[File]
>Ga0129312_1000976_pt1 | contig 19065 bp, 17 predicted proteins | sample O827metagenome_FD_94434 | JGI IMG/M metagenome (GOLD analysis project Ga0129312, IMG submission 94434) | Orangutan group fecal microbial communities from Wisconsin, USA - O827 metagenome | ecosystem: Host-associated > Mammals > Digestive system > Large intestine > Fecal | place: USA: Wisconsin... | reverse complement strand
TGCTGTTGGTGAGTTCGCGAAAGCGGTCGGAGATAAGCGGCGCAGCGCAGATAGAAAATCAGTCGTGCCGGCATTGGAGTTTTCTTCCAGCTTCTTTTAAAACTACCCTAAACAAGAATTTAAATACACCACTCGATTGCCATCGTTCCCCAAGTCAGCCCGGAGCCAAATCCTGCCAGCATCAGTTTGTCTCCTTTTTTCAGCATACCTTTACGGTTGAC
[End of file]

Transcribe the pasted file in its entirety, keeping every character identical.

>Ga0129312_1000976_pt1 | contig 19065 bp, 17 predicted proteins | sample O827metagenome_FD_94434 | JGI IMG/M metagenome (GOLD analysis project Ga0129312, IMG submission 94434) | Orangutan group fecal microbial communities from Wisconsin, USA - O827 metagenome | ecosystem: Host-associated > Mammals > Digestive system > Large intestine > Fecal | place: USA: Wisconsin... | reverse complement strand
TGCTGTTGGTGAGTTCGCGAAAGCGGTCGGAGATAAGCGGCGCAGCGCAGATAGAAAATCAGTCGTGCCGGCATTGGAGTTTTCTTCCAGCTTCTTTTAAAACTACCCTAAACAAGAATTTAAATACACCACTCGATTGCCATCGTTCCCCAAGTCAGCCCGGAGCCAAATCCTGCCAGCATCAGTTTGTCTCCTTTTTTCAGCATACCTTTACGGTTGAC